Otolaryngology-Head and Neck Surgery Rotation at Parirenyatwa Hospital, Harare, Zimbabwe
I spent January 26–February 23, 2014, on a surgical rotation at Parirenyatwa Hospital (“Pare”), the main teaching hospital of the University of Zimbabwe in Harare. There are only seven consultant otolaryngology attendings in the entire nation of Zimbabwe, which has a population of 14 million people.
By Josephine A. Czechowicz, MD, Chief Resident, Stanford University Department of Otolaryngology-Head and Neck Surgery
I spent January 26–February 23, 2014, on a surgical rotation at Parirenyatwa Hospital (“Pare”), the main teaching hospital of the University of Zimbabwe in Harare. There are only seven consultant otolaryngology attendings in the entire nation of Zimbabwe, which has a population of 14 million people. Residents are the first line of care at Pare—they run the clinic, rounds, plan the operative schedule, and perform procedures. Upon my arrival at Pare, I was integrated into the resident team.
I expected to see advanced pathology, but my first day was even more overwhelming than anticipated. Our service included:
- A 12-year-old male who was post-op day seven after orbital exenteration for a massive sinonasal rhabdomyosarcoma.
- A 14-year-old female with a sinonasal rhabdomyosarcoma invading her orbit and restricting her extra-ocular movements.
- A 32-year-old police officer who underwent emergent tracheostomy, then wiring of facial fractures, after his gun accidentally discharged in his face.
- A 55-year-old gentleman who had undergone a slash tracheostomy in clinic presenting with advanced laryngeal carcinoma.
- A 2-year-old male who was post-op day one from his fifth debridement for respiratory papillomatosis.
During my four-week rotation, I performed five tracheostomies in the ICU (three adults with brain injuries, one on a 7-year-old cerebral malaria patient, and another on a 2-year-old with TB meningitis). We took four children to theater in varying levels of distress from laryngeal papillomatosis. There was no microscope, no microdebrider, and no laser. The disease was removed using a cold forceps technique.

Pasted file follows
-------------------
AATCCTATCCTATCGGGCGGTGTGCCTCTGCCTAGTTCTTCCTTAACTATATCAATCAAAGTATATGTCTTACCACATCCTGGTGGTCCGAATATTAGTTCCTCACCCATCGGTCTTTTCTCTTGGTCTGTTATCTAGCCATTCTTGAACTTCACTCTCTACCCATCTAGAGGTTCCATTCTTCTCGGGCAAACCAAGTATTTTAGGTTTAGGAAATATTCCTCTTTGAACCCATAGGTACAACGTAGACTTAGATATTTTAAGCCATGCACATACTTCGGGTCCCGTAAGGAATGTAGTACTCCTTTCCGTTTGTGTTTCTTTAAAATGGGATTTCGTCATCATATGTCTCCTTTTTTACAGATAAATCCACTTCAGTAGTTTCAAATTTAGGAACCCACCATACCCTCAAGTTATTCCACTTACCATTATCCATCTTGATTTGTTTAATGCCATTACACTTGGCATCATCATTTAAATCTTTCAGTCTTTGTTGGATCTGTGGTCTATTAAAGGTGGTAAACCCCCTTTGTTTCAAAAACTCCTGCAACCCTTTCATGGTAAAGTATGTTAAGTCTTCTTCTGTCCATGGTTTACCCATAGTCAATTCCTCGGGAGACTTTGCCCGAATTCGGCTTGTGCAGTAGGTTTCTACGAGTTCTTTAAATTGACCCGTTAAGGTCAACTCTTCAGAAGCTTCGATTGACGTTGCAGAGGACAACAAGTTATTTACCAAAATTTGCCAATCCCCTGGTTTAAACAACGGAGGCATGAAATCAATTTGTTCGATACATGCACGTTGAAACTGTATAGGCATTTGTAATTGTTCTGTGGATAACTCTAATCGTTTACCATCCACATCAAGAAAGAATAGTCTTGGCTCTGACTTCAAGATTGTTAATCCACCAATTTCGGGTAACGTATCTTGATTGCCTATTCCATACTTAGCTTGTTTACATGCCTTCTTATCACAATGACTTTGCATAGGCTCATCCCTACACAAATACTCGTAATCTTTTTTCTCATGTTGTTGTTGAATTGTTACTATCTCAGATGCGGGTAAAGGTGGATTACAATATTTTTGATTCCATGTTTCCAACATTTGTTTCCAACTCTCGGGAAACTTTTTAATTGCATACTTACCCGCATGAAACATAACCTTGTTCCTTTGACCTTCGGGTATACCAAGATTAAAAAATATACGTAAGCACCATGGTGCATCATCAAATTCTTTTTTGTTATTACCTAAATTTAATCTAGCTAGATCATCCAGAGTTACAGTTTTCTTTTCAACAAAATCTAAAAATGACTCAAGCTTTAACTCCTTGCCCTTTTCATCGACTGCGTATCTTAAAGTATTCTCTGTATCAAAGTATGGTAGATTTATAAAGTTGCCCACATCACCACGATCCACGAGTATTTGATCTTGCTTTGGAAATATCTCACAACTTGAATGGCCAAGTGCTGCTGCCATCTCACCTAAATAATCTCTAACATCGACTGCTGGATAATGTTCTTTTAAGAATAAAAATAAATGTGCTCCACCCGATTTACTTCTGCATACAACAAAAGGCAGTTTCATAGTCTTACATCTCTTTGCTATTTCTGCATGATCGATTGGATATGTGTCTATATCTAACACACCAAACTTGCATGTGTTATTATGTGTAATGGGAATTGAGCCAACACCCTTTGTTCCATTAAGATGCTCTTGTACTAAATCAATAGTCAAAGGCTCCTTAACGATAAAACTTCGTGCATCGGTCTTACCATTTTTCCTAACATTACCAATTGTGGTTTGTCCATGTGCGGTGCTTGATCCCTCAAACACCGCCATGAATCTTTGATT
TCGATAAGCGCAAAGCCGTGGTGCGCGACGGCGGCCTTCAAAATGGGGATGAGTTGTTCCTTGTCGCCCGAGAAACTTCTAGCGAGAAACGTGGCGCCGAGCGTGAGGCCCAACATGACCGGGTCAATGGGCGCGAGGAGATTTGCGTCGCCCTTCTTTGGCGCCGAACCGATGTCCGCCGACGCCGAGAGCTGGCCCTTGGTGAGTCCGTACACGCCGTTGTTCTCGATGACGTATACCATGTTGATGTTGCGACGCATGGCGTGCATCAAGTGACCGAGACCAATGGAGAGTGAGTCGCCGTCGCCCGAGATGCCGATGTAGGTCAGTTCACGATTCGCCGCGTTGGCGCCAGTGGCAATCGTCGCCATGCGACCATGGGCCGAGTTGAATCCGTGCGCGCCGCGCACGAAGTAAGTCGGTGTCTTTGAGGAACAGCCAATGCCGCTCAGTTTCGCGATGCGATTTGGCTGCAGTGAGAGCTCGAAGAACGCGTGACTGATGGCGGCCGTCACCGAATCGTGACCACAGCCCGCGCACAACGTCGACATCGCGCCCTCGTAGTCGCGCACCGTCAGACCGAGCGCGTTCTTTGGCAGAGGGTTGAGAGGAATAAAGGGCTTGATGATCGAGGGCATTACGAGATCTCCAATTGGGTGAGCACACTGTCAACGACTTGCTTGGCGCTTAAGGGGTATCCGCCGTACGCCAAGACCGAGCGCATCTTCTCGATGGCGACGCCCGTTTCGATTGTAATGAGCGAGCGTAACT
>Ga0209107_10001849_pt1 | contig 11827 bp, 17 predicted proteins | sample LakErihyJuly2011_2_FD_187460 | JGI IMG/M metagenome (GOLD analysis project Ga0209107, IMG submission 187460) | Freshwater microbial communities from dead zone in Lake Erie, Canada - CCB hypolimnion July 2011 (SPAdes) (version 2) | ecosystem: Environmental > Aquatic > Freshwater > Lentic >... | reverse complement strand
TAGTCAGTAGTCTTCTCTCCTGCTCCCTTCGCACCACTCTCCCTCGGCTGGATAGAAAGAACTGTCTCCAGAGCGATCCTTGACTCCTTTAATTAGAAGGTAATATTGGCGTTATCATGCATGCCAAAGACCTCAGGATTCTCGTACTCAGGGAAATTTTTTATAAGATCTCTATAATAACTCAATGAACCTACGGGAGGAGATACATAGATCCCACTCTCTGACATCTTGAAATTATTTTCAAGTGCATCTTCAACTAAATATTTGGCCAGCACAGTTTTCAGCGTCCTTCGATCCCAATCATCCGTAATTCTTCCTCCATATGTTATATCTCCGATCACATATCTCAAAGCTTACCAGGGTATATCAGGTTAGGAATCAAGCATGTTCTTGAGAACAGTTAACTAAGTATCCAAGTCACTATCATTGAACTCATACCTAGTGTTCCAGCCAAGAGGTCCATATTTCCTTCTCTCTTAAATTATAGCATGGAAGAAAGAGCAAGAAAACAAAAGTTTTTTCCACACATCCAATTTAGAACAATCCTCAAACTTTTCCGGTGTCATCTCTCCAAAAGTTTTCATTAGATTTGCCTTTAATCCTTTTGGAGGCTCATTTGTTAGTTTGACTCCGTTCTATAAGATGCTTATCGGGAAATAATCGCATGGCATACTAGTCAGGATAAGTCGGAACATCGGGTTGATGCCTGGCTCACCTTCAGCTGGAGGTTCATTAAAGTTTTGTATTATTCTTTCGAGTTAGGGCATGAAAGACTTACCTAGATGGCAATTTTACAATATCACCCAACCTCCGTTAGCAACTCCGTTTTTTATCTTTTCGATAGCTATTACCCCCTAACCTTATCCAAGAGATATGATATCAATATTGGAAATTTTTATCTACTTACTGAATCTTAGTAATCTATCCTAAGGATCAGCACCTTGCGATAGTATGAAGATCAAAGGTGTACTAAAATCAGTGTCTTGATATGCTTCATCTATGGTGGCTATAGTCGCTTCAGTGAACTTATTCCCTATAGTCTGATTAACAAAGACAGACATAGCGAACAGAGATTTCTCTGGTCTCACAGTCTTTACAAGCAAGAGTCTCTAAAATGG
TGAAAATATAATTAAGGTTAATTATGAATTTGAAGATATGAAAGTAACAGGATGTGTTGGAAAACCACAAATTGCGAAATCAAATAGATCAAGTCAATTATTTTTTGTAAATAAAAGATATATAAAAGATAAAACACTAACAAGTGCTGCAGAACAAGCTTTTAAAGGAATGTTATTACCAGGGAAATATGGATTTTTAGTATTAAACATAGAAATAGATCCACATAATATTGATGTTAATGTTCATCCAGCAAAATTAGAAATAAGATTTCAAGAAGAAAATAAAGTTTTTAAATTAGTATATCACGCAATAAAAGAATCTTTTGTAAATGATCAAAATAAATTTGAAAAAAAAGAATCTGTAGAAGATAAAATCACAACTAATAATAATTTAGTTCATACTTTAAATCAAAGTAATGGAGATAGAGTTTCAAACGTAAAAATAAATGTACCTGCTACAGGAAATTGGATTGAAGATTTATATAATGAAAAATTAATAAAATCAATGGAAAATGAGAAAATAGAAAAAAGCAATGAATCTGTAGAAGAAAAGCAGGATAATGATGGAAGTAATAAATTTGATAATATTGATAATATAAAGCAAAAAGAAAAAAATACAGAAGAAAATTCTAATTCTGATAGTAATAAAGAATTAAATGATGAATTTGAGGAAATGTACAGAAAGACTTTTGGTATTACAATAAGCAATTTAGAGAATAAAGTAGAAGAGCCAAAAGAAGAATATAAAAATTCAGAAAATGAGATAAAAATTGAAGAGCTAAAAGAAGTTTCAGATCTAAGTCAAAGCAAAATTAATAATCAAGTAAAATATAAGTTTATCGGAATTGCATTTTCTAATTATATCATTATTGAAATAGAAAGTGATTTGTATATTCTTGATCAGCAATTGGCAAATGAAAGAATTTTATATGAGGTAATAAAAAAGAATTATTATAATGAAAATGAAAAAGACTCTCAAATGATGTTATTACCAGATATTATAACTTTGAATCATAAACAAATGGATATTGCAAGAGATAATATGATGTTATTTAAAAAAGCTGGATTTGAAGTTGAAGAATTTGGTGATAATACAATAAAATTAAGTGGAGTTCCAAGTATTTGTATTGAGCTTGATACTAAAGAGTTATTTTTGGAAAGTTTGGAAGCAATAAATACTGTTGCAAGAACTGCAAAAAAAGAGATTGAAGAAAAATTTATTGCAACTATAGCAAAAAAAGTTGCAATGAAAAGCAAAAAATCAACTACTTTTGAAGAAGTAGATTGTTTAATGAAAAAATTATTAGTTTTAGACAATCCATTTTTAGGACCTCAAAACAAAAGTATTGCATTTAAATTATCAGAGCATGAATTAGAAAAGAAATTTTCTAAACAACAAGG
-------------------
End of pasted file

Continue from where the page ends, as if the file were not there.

One condition I had never seen in the United States, but is a common AIDS-defining illness in Zimbabwe, is squamous cell carcinoma of the conjunctiva. Our patient was two years out from left orbital exenteration and presented with a metastatic lymph node in the parotid that failed to respond to radiation. We performed a total parotidectomy with facial nerve sacrifice and salvage neck dissection.
An unfortunate gentleman presented to casualty with a self-inflicted neck wound completely transecting his thyrohyoid membrane and severing his epiglottis. We intubated through the wound, placed a trach, explored his neck in theater, and performed a loose approximation of the tissues, leaving a drain and feeding tube to allow for healing by secondary intention.
Some of the contributions we made at Pare include:
- Emphasizing multidisciplinary care for cancer patients. Based on our discussion of a group of pediatric patients with rhabdomyosarcoma, the ENTs at Pare are working to establish their own tumor board.
- Systematization of data recording for patients with head and neck cancer. We worked with the residents to create a data collection sheet detailing each patient’s cancer history, medical history, and demographic information, to allow for data analysis and to avoid loss of contact and follow-up with patients.
- Teaching surgical skills and expanding knowledge on reconstructive options for head and neck as well as pediatric airway management. We had multiple educational sessions with medical students, registrars, and attendings. We also spent a good deal of time with residents in the operative theater, emphasizing the improvement of technical skills, and planning for airway difficulties.
I am even more enriched by the lessons I learned at Pare:
- Exposure to conditions and severity of disease rarely encountered in the U.S. setting.
- Taking inspiration from the work ethic of the registrars with their sponge-like desire for information.
- Reliance on clinical skills to diagnose and treat patients in the absence of expensive and technologically advanced investigations. Overall, my time at the University of Zimbabwe at Parirenyatwa Hospital in Harare was an incredibly positive experience. I look forward to continuing my professional collaboration and friendship with my colleagues there for many years to come.
I am grateful to all who made this experience possible: the American Academy of Otolaryngology—Head and Neck Surgery Humanitarian Grant and the Stanford University Center for Innovation in Global Health, Novel Education Clinical Trainees and Researchers (NECTAR) Program; my supervising otolaryngologist, Vasu Divi, assistant professor of otolaryngology, Stanford University; and my local contacts, Clemance Chidziva, professor of otolaryngology, University of Zimbabwe, and Cameline Nyamarebvu, assistant professor of otolaryngology, University of Zimbabwe.